Heavy Gunfire Heard in Tripoli as Fighters Stream in to Assist Rebels in Takeover

Gadhafi former right-hand man who defected to Italy predicts fall of Gadhafi within 10 days; 376 Libyans on both sides killed in fighting Saturday night according to government official.

Heavy gunfire rang out near the Tripoli hotel where members of the foreign media are staying, a Reuters correspondent at the hotel said on Sunday, as close to 200 Libyan rebel fighters reached the capital in boats to assist in push to take over the city.

The fighters, arriving from the rebel-stronghold of Misrata, joined opposition forces engaged in a fierce gun battle with forces loyal to Muammar Gadhafi inside the Mitiga airbase in Tripoli's Tajoura district, a pro-rebel activist told Reuters.


A Libyan government official said on Sunday that a total of 376 Libyans were killed on both sides in fighting Saturday night, and over 1,000 were injured.

Gadhafi dismissed the rebels as "rats", saying he would not yield. But his grip on power looked more fragile than ever after rebels, fighting for the past six months to end his rule, advanced to within about 25 km (16 miles) of Tripoli's western edge.

However, Muammar Gadhafi's former right-hand man, Abdel Salam Jalloud, who has defected to the Libyan rebels' side, said on Sunday that Gadhafi would be toppled within ten days at most.

Speaking on Italy's Rai News, Jalloud said the regime would be finished "within a week, at the latest 10 days, maybe even less."

The rebels are also hopeful that their heightened efforts will bear fruit. "We're going to Tripoli now," said Moussa, a rebel fighter raised in the United States, near the front line in the village of Al-Maya.

As he spoke, rebel pick-up trucks and a tank trundled down the highway which traces the Mediterranean coast towards Tripoli. Anti-aircraft guns, adapted by the rebels to shoot targets on the ground, pounded away nearby.

In a coordinated revolt that rebel cells had been secretly preparing for months, shooting started on Saturday night across Tripoli, moments after Muslim clerics, using the loudspeakers on mosque minarets, called people on to the streets.

The fighting inside Tripoli, combined with rebel advances to the outskirts of the city, appeared to signal the decisive phase in a six month conflict that has become the bloodiest of the "Arab Spring" uprisings and embroiled NATO powers.

"Gadhafi's chances for a safe exit are diminishing by the hour," said Ashour Shamis, a Libyan opposition activist and editor based in Britain.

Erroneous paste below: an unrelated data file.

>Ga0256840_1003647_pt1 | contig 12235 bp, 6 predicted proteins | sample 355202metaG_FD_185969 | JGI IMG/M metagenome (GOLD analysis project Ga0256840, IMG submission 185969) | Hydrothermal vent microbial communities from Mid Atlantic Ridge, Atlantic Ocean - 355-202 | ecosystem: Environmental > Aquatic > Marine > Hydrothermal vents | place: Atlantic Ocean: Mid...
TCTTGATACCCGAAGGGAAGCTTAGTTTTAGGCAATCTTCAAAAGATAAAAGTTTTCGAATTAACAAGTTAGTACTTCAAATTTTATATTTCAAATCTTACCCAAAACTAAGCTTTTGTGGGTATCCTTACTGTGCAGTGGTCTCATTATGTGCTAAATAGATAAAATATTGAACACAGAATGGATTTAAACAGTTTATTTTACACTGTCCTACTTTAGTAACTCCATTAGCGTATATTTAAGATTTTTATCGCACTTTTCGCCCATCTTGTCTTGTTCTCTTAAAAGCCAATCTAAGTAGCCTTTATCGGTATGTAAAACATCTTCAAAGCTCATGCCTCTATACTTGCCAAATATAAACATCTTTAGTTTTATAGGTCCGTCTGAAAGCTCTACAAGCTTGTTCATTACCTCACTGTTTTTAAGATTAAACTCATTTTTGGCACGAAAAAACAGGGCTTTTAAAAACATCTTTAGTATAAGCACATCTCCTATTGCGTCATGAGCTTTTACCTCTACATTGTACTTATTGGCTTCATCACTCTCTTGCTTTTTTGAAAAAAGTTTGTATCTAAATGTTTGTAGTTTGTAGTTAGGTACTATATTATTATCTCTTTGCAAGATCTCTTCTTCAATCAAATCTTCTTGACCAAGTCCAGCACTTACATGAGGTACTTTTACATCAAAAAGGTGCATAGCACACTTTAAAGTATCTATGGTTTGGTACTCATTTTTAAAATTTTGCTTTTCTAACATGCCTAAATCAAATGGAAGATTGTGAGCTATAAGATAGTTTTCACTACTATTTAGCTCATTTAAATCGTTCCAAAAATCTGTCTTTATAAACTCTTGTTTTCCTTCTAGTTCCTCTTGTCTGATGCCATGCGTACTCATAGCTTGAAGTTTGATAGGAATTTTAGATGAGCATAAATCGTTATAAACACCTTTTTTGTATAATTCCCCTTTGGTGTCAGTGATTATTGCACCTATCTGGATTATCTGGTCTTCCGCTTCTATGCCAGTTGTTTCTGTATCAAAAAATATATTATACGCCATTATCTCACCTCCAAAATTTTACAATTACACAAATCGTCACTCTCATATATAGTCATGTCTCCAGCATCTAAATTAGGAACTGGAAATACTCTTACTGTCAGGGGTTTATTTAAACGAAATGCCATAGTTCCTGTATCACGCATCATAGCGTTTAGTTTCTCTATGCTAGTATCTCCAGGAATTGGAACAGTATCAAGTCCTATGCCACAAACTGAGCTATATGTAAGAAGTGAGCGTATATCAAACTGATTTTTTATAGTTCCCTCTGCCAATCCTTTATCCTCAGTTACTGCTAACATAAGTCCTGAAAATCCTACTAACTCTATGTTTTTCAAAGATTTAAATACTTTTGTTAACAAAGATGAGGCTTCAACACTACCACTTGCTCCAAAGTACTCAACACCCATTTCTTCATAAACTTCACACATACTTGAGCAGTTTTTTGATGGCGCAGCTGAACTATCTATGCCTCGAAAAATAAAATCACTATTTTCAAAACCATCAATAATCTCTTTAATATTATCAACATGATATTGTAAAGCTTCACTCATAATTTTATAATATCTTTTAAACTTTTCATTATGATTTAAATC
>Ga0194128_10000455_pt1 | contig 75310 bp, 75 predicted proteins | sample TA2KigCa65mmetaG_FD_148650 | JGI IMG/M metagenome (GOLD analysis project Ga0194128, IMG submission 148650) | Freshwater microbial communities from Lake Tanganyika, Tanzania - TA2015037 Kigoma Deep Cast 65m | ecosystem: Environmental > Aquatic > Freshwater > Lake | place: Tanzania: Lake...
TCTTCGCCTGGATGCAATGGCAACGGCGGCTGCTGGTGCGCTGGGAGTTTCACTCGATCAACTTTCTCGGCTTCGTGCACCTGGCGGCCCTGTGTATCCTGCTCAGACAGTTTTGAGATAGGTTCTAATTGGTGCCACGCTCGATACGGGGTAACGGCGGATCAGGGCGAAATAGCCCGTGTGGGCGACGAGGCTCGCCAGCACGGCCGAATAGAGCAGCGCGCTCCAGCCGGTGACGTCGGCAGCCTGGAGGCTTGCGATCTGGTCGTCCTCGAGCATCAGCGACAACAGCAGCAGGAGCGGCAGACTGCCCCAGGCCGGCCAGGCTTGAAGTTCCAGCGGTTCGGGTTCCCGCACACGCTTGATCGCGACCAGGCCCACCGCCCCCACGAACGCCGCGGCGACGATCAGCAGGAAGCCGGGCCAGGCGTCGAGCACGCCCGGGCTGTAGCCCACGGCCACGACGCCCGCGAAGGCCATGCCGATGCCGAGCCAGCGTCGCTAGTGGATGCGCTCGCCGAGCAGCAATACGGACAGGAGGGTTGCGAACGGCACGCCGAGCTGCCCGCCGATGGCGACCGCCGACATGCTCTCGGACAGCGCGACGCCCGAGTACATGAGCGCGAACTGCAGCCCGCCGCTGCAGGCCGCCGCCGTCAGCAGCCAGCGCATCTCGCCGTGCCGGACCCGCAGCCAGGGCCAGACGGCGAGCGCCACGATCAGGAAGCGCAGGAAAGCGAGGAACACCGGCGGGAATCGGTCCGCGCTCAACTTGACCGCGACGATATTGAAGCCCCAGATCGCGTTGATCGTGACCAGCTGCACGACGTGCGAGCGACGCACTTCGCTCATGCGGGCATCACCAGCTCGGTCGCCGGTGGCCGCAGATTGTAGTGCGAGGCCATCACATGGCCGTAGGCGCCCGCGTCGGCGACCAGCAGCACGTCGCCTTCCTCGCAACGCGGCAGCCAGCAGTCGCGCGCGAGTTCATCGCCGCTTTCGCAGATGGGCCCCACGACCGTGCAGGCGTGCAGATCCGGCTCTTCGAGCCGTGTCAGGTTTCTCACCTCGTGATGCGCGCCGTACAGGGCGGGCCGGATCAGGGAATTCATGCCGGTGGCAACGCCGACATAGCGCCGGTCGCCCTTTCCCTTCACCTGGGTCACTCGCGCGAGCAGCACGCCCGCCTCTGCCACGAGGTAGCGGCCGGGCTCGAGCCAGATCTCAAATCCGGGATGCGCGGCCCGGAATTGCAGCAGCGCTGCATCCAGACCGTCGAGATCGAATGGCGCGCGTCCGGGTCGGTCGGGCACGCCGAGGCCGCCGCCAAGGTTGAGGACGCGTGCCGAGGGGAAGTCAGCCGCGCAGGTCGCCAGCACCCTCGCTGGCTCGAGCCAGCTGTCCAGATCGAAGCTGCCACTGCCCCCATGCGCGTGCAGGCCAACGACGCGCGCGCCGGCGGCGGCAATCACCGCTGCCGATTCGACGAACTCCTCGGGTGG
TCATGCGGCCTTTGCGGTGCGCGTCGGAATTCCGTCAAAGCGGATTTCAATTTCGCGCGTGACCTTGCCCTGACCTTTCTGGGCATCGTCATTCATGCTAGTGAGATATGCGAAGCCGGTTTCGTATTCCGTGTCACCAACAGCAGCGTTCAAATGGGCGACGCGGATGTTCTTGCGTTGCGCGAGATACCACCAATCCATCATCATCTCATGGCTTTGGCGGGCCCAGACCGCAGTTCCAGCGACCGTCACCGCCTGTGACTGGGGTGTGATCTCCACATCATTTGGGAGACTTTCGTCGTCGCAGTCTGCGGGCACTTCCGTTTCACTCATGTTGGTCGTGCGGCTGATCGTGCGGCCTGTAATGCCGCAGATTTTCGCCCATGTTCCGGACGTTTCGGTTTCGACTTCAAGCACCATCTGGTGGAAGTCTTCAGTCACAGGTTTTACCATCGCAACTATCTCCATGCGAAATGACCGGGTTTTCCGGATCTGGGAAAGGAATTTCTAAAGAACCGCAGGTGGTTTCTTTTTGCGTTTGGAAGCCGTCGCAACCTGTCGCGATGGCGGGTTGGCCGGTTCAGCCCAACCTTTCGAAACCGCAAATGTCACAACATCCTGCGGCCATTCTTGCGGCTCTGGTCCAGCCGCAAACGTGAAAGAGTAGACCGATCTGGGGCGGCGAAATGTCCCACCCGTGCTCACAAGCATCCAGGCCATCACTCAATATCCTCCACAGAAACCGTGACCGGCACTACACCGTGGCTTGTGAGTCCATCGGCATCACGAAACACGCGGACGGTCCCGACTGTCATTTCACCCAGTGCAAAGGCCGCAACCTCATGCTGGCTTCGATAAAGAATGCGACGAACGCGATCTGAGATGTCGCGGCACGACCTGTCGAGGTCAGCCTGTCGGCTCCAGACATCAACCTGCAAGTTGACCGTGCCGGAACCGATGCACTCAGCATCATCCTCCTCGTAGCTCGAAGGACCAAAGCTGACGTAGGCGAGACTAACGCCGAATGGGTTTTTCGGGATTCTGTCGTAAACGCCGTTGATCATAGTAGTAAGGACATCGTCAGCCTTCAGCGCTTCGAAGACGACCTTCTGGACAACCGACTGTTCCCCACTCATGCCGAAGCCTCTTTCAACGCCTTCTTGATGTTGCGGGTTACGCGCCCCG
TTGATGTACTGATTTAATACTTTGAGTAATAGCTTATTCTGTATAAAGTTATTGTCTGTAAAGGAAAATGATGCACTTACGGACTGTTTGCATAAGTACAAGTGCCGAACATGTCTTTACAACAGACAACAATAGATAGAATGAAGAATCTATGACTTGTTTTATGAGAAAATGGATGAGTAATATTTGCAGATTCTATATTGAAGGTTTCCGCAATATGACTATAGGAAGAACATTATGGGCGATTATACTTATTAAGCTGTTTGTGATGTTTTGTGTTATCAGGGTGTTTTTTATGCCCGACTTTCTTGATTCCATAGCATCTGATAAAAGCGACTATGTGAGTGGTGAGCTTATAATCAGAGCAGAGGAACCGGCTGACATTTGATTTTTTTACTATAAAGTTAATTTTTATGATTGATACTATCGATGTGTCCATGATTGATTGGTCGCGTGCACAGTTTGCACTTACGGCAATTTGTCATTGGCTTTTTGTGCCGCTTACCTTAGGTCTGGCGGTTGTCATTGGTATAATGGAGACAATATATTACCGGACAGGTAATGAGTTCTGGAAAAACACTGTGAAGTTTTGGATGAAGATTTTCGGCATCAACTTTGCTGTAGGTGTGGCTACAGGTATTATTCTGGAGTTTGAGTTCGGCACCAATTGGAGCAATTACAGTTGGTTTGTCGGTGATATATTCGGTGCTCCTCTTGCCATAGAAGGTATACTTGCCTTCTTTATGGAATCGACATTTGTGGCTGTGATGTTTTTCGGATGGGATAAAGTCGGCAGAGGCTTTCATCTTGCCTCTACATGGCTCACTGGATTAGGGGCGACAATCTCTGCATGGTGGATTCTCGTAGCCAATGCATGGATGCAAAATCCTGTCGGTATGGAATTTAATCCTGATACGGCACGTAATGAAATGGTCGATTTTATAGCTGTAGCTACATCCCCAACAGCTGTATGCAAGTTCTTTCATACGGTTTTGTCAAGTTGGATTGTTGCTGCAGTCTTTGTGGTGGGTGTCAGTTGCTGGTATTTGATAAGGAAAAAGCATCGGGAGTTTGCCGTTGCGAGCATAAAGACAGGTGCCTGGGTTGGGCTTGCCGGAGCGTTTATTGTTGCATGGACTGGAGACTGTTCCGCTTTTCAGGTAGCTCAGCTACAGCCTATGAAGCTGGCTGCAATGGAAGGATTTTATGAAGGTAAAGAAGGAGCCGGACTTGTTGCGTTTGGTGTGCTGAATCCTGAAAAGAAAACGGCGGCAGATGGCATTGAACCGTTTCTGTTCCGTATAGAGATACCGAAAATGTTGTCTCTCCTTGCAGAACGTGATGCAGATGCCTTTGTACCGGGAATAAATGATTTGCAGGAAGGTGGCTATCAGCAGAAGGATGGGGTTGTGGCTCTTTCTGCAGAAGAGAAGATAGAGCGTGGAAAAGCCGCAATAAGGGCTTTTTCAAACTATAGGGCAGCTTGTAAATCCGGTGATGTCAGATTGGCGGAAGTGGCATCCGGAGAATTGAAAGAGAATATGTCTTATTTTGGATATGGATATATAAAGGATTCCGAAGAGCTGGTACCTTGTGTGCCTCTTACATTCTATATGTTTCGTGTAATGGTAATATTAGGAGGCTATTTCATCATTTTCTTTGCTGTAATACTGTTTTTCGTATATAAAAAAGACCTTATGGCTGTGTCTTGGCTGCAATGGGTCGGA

But Gadhafi's fall is far from certain. His security forces did not buckle, and the city is much bigger than anything the mostly amateur anti-Gaddafi fighters, with their scavenged weapons and mismatched uniforms, have ever tackled.

If the Libyan leader is forced from power, there are question marks over whether the opposition can restore stability in this oil exporting country, with the rebels' own ranks wracked by disputes and rivalry.

Rebels said after a night of heavy fighting, they controlled a handful of city neighborhoods. However, whether they can expand this hold dependws on the speed with which the other rebels reach Tripoli.

"The rebels may have risen too early in Tripoli and the result could be a lot of messy fighting," said Oliver Miles, a former British ambassador to Libya. "The regime may not have collapsed in the city to quite the extent they think it has."

But the rebel advance towards the city was rapid, and there was no sign of fierce resistance from Gadhafi's security forces.

In the past 48 hours, the rebels west of Tripoli have advanced about 25 km, halving the distance between them and the capital.

Government forces put up a brief fight at the village of Al-Maya, leaving behind a burned-out tank, and some cars that had been torched. "I am very happy," said one resident.

The anti-Gadhafi fighters paused long enough to daub some graffiti on walls in the village. One read "We are here and we are fighting Gadhafi," with another proclaiming, "God is great." They then moved on toward Tripoli.

In Benghazi, the eastern Libyan city where the anti-Gadhafi revolt started and where the rebels have their main stronghold, a senior official said everything was going according to plan.

"Our revolutionaries are controlling several neighborhoods and others are coming in from outside the city to join their brothers at this time," Abdel Hafiz Ghoga, vice-chairman of the rebel National Transition Council, told Reuters.